First make sure that immediate threats are removed from the survivor’s environment. If this is impossible (such as in cases where the threats are a domestic presence in a survivor’s home) consider reducing these threats by finding relocation opportunities. The survivor should also be introduced to professional legal or medical attention when necessary. It is key that the survivor’s basic needs, such as food and clothing, are met should relocation be attempted.
Escape from a traumatic situation can be disorienting and feelings of distress may linger even when the threatening environment is removed. Make sure to minimize stressors to the survivor, such as loud noises. If the survivor is in a condition to share, provide them with an accepting and listening environment. If they would rather listen, hearing stories from other survivors can help them process their own situation.
Survivors may be difficult or lash out at the people helping them. This can occur when they are not used to spaces that are non-threatening. Exercise patience with them and maintain compassion.
In cases where a survivor is escaping from threats in their own homes, such as from parents or intimate partners, be mindful that they may also be leaving their closest social connections. If the survivor has remaining contacts, such as friends and relatives, help them get in touch. Introducing the survivor to support groups can also help them ease into making new and safe social connections.
The goal is not to keep a survivor dependent on people helping them but to empower them to help themselves. Organizations, however vigilant, can’t always be there to help. Help the survivor make their own informed decisions about what to do in order to keep themselves safe in the future and how to meet their needs.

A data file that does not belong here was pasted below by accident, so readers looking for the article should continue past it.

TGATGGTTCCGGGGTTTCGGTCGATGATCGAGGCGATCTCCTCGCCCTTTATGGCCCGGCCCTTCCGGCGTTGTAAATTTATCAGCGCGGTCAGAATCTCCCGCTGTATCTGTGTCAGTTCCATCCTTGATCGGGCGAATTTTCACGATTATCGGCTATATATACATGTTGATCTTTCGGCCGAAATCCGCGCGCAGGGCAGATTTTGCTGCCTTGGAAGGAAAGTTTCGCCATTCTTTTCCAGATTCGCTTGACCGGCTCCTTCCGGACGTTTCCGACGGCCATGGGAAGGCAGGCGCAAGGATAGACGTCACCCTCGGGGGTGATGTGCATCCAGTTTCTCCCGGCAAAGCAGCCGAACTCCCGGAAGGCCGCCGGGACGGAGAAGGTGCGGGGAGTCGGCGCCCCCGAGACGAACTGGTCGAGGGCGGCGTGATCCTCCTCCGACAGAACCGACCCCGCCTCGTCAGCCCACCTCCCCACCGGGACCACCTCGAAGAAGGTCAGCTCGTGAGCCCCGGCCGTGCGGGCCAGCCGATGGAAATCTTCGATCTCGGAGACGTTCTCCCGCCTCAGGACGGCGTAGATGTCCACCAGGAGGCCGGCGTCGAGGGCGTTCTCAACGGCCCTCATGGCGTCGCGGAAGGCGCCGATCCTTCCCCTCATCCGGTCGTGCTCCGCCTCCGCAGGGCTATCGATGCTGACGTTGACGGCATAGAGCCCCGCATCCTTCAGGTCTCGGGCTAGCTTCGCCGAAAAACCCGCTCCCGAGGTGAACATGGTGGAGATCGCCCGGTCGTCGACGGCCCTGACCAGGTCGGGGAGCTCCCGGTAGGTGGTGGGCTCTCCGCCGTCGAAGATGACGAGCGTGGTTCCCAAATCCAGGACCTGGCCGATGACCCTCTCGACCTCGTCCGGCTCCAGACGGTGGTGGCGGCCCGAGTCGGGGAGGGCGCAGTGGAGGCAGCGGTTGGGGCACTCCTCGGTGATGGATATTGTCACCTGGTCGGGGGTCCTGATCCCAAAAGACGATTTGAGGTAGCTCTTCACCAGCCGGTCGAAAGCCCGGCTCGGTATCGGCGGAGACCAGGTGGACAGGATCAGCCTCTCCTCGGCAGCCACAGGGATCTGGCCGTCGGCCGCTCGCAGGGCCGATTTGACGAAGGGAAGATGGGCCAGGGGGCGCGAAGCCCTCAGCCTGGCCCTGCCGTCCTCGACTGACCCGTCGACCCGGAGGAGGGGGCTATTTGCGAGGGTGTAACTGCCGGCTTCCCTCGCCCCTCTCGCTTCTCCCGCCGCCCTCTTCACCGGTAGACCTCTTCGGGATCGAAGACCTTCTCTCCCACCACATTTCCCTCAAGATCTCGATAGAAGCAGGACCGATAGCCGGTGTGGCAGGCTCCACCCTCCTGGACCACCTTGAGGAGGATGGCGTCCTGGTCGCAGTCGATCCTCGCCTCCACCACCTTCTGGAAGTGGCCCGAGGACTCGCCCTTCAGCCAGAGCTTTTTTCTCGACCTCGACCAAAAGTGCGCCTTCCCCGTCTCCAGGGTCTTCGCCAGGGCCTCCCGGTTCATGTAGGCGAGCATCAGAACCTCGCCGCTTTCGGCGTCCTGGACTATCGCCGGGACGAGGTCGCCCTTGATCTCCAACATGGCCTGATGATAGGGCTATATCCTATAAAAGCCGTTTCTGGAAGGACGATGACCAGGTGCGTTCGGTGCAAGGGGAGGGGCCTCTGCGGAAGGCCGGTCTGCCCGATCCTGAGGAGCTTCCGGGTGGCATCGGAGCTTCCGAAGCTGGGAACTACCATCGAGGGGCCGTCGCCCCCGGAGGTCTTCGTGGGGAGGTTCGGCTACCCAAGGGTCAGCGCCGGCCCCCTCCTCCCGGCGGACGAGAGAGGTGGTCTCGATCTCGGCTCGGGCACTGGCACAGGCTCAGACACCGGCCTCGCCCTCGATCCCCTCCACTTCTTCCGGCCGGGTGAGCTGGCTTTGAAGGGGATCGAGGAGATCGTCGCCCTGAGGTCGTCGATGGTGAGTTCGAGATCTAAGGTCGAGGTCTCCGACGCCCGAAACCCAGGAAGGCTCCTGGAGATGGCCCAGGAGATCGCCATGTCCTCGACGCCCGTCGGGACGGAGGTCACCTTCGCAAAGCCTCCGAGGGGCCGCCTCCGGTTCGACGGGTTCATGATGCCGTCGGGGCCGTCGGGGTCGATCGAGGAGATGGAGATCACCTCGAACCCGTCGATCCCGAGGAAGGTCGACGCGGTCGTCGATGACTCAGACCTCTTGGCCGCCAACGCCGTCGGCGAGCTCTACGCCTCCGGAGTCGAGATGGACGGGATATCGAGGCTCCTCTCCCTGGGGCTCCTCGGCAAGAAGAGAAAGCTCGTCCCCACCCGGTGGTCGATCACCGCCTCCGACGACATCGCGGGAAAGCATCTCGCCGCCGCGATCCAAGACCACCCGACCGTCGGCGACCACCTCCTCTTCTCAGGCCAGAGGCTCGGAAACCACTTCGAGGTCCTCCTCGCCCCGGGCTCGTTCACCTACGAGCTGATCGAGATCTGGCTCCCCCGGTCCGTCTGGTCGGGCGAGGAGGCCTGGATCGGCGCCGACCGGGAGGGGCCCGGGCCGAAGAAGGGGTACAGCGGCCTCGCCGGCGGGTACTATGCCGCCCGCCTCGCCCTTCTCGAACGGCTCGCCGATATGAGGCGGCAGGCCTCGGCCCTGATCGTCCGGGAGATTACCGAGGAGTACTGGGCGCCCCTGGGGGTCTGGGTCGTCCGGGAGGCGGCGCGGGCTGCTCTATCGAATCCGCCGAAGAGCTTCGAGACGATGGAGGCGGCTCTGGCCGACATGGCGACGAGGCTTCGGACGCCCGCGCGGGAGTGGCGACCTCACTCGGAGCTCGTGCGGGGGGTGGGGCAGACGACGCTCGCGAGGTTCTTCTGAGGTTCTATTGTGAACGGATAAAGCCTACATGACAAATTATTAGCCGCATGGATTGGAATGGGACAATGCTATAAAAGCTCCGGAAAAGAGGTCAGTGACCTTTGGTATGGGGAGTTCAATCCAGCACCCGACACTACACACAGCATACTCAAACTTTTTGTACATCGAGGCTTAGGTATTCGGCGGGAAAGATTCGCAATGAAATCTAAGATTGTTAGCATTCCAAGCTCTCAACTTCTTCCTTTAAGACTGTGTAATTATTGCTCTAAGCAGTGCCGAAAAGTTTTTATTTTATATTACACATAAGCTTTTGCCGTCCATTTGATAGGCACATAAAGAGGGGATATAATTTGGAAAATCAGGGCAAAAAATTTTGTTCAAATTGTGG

When a survivor has been in a traumatic situation for an extended period, they can harbor feelings of helplessness and despair. They might not be familiar or even comfortable with having positive thoughts about their life. Help them view their situation in a hopeful light by assuring them that people are there to support them. It is crucial that a survivor understands that whatever they are feeling is normal and that people can recover, move on, and live the rest of their lives.
It is important to emphasize the part about connecting survivors to support networks and professionals that can help them receive appropriate care. The most important role of laypersons around survivors of religious trauma is to provide immediate comfort by being there to listen without judgment. Psychological trauma is a very delicate matter and one must tread with extreme care and avoid giving what may be seen as counselling, treatment, or professional medical advice unless you have the appropriate training to do so.
Organizing against religious discrimination
The negative effects of religion can range from small microagressions to extremely traumatic experiences. Humanists can be proactive and lessen religious trauma and discrimination by first recognizing that the harm of religion is often inflicted in cultures where religion goes unquestioned and unchallenged. By simply challenging this culture and raising consciousness that being religious is not the only way to live, humanists can help mitigate the worst effects of religion on society.